The primary value of IoT is the information IoT devices offer to enterprises. Windmill Enterprise’s approach is to utilize blockchain technology as a back-end database that can be used to authenticate machine and user identities and administer the enforcement of security policies across Cloud and edge IoT platforms in a uniform and consistent manner. We believe this is the starting point to get IoT data incorporated into the enterprise landscape. Information provided by IoT, not the devices themselves, represents the disruptive value of the technology to businesses.

Michael Hathaway, CEO, Founder, Windmill Enterprise, Developer of Cognida Platform

"The efficiencies, cost saving and situational awareness provided by IoT connected manufacturing equipment, utility grids, building systems, etc. are incentivizing businesses, government and industry to connect their facilities and devices. Unfortunately, with this connectivity comes the risk of cyberattack. These attacks could disable our utilities, inject ransomware, steal customer information and destroy our manufacturing equipment.

We no longer can ignore this threat. We must identify our vulnerabilities now and find means to lower risk and provide confidence to businesses and individuals that allows all of us to share in the huge benefits offered by IoT.”

Bob Mazer, Co-Founder, Smart City Works

“The notion of security is not new, of course. What has changed is the intent of breaches. It is no longer a lone hacker looking to take down sites to gain notoriety in the cyber security underground. Today’s attacks include a larger attack surface which includes both IT and OT (operational technology) infrastructures.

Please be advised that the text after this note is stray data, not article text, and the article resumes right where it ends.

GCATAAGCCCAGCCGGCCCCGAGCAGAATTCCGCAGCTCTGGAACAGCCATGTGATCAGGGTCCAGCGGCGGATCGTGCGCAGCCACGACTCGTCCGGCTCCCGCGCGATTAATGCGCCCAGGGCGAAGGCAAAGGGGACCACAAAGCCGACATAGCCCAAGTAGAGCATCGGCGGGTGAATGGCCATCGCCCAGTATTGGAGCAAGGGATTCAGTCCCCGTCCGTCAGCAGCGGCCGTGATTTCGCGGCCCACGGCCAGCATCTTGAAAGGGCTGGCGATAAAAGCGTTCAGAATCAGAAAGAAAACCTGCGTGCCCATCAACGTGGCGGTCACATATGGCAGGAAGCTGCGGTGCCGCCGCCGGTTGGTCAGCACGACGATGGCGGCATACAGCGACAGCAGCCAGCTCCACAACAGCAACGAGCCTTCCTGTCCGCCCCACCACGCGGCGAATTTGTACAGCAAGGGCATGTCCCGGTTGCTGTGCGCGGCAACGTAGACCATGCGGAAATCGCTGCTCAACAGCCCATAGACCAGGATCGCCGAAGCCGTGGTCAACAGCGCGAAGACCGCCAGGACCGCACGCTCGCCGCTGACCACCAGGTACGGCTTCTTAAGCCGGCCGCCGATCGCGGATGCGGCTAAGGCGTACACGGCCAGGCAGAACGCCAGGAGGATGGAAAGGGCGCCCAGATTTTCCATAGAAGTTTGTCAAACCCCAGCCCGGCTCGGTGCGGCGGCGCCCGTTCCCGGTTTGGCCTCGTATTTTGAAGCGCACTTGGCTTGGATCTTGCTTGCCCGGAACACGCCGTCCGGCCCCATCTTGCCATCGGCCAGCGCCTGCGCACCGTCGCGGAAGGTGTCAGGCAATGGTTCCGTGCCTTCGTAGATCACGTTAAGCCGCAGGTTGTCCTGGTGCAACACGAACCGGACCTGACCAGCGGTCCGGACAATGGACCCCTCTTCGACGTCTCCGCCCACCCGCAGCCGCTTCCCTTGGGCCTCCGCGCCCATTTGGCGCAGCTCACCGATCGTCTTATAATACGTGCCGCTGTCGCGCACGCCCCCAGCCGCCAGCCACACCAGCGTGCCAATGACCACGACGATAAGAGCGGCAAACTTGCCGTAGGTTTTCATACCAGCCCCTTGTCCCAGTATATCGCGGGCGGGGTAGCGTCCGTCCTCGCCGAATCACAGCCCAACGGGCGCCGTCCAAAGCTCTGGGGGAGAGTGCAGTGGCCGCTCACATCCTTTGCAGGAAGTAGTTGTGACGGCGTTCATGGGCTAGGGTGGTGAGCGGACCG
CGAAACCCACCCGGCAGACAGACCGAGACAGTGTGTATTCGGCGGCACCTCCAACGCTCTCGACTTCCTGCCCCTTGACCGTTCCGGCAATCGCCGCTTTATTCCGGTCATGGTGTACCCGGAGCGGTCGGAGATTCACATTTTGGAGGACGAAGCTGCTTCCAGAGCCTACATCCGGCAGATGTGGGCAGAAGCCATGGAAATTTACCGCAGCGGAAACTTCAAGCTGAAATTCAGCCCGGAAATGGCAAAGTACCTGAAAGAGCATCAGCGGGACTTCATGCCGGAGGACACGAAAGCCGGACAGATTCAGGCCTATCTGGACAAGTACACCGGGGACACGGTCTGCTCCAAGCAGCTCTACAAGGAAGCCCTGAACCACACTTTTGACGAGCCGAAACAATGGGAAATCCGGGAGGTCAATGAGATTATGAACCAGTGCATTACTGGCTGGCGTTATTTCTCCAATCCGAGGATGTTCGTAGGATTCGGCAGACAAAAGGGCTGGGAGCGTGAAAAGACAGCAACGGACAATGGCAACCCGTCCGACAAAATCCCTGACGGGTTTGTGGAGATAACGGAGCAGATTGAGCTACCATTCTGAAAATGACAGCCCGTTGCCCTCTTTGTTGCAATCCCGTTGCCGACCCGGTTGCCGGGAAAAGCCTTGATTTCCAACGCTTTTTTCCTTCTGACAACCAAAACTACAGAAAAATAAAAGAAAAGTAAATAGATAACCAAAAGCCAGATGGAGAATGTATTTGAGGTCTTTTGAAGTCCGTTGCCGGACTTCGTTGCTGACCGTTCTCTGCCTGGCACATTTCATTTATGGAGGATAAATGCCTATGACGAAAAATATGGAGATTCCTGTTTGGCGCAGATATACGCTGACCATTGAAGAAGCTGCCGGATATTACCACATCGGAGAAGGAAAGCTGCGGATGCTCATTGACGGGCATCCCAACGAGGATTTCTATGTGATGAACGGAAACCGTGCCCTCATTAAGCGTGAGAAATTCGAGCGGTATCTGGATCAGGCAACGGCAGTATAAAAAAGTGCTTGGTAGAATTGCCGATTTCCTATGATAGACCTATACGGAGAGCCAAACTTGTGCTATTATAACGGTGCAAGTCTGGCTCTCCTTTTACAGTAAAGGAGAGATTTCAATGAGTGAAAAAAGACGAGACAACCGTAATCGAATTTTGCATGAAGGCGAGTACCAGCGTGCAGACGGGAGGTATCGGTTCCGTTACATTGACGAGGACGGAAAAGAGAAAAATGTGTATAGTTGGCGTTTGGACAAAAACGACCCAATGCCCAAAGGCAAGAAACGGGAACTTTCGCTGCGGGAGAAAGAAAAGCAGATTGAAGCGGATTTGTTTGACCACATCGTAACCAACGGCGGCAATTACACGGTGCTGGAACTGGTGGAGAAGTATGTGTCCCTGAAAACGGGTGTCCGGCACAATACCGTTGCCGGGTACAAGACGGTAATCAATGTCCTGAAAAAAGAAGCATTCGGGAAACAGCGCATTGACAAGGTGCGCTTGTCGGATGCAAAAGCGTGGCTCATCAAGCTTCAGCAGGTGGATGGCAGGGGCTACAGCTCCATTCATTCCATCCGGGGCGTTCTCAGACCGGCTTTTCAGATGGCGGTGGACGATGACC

They are being carried out by nation states and cyber terrorist entities that are looking to sabotage infrastructures and operations. In many ways, a cyberattack can create as much damage as physical warfare. The FBI issued PSA is needed affirmation and guidance of this change of intent, the urgency of the issue, and the need to address it.”

Michael Rothschild, Director of Product Marketing, Indegy

“IoT devices are known attack vectors for a range of cyberattacks that include DoS, DDoS, and replay attacks. In addition, if you’re providing access to your industrial control networks from your enterprise network or enterprise VPN, you may inadvertently be providing unauthorized access to the entire network – even when access to a specific service is all that is required.

This can lead to the infiltration/exfiltration of data and malware. For these reasons, I think we should all follow the rule we were taught as children: Don’t talk to strangers. Set up a zero-trust network. Authenticate and authorize devices before they access the network.  Only allow devices to communicate to other devices that are also authenticated and authorized.

And, if you are concerned about the security of data transiting a public network, don't rely on legacy VPN technology. Look for cutting edge techniques like Dispersive's that do a much better job of securing your in-transit data.”

Rick Conklin, CTO, Dispersive Networks, Inc.